Sterling lost ground against a number of its peers on Monday as investors engaged in a spot of profit-taking and a dearth of UK data gave the Pound little opportunity to move upward. The GBP/USD currency pair moved away from its recent seven-month high and GBP/EUR dipped back below 1.40 amid hopes that Greece is close to reaching an agreement with its creditors. However, the Pound managed to move back above 1.40 on Tuesday in spite of French Services and Manufacturing PMI printing above expected levels. Today’s CBI reports could cause a little Pound movement.
News that the latest reform proposals submitted by Greece to its creditors were found to be more acceptable than previous drafts gave the Euro a bit of a boost at the beginning of the week. However, later reports that the Greek PM has been given just 48 hours to finalise an agreement put the common currency under pressure and it softened against rivals like the Pound and US Dollar in spite of the publication of positive ecostats for the Eurozone’s second largest economy.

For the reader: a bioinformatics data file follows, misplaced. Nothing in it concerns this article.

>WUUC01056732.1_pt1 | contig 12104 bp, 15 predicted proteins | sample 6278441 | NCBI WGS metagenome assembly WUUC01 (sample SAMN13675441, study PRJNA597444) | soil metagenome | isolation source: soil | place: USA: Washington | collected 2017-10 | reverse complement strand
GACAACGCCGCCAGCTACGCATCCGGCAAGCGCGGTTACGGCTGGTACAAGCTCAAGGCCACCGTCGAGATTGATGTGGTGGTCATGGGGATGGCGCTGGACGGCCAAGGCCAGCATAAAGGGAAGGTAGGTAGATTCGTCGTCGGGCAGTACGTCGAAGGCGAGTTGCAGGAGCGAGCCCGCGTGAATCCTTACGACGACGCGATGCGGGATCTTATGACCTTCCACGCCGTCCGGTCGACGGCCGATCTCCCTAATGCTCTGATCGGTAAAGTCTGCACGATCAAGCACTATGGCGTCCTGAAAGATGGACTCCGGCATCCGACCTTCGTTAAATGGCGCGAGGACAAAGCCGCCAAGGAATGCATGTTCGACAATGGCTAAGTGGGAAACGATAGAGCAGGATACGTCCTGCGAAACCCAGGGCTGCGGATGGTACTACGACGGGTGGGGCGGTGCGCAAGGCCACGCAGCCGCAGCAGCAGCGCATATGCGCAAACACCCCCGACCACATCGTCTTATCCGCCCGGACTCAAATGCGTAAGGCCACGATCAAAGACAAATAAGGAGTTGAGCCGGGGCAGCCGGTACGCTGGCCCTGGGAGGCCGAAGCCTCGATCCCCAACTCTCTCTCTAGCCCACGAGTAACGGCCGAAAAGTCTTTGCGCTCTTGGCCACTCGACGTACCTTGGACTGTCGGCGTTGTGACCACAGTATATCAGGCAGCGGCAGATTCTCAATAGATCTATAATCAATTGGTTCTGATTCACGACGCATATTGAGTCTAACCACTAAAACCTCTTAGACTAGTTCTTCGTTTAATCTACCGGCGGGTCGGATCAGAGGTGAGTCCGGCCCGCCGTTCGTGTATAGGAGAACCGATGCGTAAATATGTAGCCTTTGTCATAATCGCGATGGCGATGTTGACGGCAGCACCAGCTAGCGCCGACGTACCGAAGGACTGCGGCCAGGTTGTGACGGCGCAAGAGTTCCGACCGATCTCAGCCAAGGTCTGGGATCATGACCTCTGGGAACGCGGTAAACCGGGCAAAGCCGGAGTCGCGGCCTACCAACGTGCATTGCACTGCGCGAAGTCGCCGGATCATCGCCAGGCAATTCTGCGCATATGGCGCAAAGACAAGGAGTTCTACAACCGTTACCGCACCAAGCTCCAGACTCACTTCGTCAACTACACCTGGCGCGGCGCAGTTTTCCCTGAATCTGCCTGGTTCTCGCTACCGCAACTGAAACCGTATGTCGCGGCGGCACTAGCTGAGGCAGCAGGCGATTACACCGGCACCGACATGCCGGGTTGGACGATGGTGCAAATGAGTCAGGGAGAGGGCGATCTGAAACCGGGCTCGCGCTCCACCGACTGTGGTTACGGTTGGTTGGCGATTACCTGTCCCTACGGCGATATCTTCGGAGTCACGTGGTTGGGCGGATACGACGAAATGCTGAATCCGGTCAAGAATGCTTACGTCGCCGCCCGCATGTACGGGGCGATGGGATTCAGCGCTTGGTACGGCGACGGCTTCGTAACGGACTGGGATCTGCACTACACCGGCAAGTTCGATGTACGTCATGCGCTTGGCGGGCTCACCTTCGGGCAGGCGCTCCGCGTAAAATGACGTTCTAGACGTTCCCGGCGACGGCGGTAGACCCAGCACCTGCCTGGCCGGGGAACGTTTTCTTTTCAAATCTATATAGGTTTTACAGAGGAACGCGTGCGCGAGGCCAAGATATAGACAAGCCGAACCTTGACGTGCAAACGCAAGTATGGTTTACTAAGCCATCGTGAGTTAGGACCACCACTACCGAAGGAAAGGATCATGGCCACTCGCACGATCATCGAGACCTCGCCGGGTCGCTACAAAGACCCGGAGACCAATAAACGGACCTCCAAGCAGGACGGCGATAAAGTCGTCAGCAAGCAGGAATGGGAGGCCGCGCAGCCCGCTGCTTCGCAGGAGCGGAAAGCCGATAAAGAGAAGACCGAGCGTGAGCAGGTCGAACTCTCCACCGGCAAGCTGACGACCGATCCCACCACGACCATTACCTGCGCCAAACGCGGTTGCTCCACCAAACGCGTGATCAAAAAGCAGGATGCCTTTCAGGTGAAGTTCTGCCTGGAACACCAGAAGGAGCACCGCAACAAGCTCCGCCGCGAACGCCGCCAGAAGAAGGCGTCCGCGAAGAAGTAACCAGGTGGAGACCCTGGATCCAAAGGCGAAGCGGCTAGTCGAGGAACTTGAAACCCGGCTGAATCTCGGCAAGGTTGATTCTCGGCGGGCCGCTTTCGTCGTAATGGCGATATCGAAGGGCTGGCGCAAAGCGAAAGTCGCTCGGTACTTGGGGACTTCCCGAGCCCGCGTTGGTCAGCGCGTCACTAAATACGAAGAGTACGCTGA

Risk aversion lent the US Dollar support on Monday, as did the US Exiting Home Sales report. Sales were believed to have increased by 4.8% on a month-on-month basis in May, but they actually climbed by 5.1%. ‘Greenback’ gains were limited however as the Chicago Fed Net Activity Index disappointed expectations. If today’s US Durable Goods Orders figure shows the -1.0% decline anticipated the US Dollar could edge lower in the hours ahead.
The Australian Dollar posted a modest gain against the Pound during the local session in spite of both the Westpac Leading Index and the Australian House Price Index printing poorly. ‘Aussie’ support came in the form of China’s HSBC Manufacturing PMI, which advanced from 49.2 to 49.6. The measure had only been expected to edge to 49.4.
New Zealand Dollar
The New Zealand Dollar put on a fairly mixed performance on Tuesday, gaining on the Pound and Euro but falling against the US Dollar and Australian Dollar following the publication of China’s Manufacturing PMI. Ecostats for New Zealand are in short supply until Thursday when the nation is set to publish its trade balance figures.
Yesterday morning saw the GBP/CAD exchange rate soften by more than a cent as traders took advantage of the pairing’s recent four-month high. With no Canadian data scheduled for release this week ‘Loonie’ volatility will be the result of global economic developments and commodity price shifts.